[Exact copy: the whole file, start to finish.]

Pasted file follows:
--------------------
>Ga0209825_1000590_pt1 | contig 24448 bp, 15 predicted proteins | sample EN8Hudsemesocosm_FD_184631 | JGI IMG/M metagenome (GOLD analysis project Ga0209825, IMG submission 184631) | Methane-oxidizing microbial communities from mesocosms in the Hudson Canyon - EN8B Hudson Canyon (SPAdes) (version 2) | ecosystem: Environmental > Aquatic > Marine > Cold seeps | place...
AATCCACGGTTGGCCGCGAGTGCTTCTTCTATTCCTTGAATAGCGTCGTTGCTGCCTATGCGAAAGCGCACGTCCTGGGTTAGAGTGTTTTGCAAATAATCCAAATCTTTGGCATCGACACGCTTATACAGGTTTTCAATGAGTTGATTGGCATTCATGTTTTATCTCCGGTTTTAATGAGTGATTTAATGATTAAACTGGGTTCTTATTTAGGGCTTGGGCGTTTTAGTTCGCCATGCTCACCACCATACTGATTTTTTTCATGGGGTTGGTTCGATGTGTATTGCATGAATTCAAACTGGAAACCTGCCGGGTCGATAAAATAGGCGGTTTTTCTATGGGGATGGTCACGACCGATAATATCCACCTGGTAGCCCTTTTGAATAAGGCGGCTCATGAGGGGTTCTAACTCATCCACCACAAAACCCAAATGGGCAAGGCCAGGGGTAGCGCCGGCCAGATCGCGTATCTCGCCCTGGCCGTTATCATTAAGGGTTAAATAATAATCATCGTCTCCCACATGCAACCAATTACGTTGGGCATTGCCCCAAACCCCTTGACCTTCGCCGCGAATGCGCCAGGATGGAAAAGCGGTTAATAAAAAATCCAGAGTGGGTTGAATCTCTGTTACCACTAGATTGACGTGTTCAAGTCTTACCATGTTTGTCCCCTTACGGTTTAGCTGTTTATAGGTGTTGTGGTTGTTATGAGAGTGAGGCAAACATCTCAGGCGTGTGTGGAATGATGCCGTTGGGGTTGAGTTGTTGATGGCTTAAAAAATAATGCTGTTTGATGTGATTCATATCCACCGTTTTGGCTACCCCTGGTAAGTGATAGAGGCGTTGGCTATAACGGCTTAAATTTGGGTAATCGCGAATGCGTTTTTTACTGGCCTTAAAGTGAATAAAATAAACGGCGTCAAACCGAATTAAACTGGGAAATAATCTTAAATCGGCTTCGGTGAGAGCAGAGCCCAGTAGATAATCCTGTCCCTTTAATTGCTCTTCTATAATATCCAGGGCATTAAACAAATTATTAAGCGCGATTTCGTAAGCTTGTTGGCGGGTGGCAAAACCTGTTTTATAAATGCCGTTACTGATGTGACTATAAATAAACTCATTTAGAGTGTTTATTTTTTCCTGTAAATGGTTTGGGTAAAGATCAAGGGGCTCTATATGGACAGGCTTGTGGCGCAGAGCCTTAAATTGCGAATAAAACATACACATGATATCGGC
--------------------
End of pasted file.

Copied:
>Ga0209825_1000590_pt1 | contig 24448 bp, 15 predicted proteins | sample EN8Hudsemesocosm_FD_184631 | JGI IMG/M metagenome (GOLD analysis project Ga0209825, IMG submission 184631) | Methane-oxidizing microbial communities from mesocosms in the Hudson Canyon - EN8B Hudson Canyon (SPAdes) (version 2) | ecosystem: Environmental > Aquatic > Marine > Cold seeps | place...
AATCCACGGTTGGCCGCGAGTGCTTCTTCTATTCCTTGAATAGCGTCGTTGCTGCCTATGCGAAAGCGCACGTCCTGGGTTAGAGTGTTTTGCAAATAATCCAAATCTTTGGCATCGACACGCTTATACAGGTTTTCAATGAGTTGATTGGCATTCATGTTTTATCTCCGGTTTTAATGAGTGATTTAATGATTAAACTGGGTTCTTATTTAGGGCTTGGGCGTTTTAGTTCGCCATGCTCACCACCATACTGATTTTTTTCATGGGGTTGGTTCGATGTGTATTGCATGAATTCAAACTGGAAACCTGCCGGGTCGATAAAATAGGCGGTTTTTCTATGGGGATGGTCACGACCGATAATATCCACCTGGTAGCCCTTTTGAATAAGGCGGCTCATGAGGGGTTCTAACTCATCCACCACAAAACCCAAATGGGCAAGGCCAGGGGTAGCGCCGGCCAGATCGCGTATCTCGCCCTGGCCGTTATCATTAAGGGTTAAATAATAATCATCGTCTCCCACATGCAACCAATTACGTTGGGCATTGCCCCAAACCCCTTGACCTTCGCCGCGAATGCGCCAGGATGGAAAAGCGGTTAATAAAAAATCCAGAGTGGGTTGAATCTCTGTTACCACTAGATTGACGTGTTCAAGTCTTACCATGTTTGTCCCCTTACGGTTTAGCTGTTTATAGGTGTTGTGGTTGTTATGAGAGTGAGGCAAACATCTCAGGCGTGTGTGGAATGATGCCGTTGGGGTTGAGTTGTTGATGGCTTAAAAAATAATGCTGTTTGATGTGATTCATATCCACCGTTTTGGCTACCCCTGGTAAGTGATAGAGGCGTTGGCTATAACGGCTTAAATTTGGGTAATCGCGAATGCGTTTTTTACTGGCCTTAAAGTGAATAAAATAAACGGCGTCAAACCGAATTAAACTGGGAAATAATCTTAAATCGGCTTCGGTGAGAGCAGAGCCCAGTAGATAATCCTGTCCCTTTAATTGCTCTTCTATAATATCCAGGGCATTAAACAAATTATTAAGCGCGATTTCGTAAGCTTGTTGGCGGGTGGCAAAACCTGTTTTATAAATGCCGTTACTGATGTGACTATAAATAAACTCATTTAGAGTGTTTATTTTTTCCTGTAAATGGTTTGGGTAAAGATCAAGGGGCTCTATATGGACAGGCTTGTGGCGCAGAGCCTTAAATTGCGAATAAAACATACACATGATATCGGC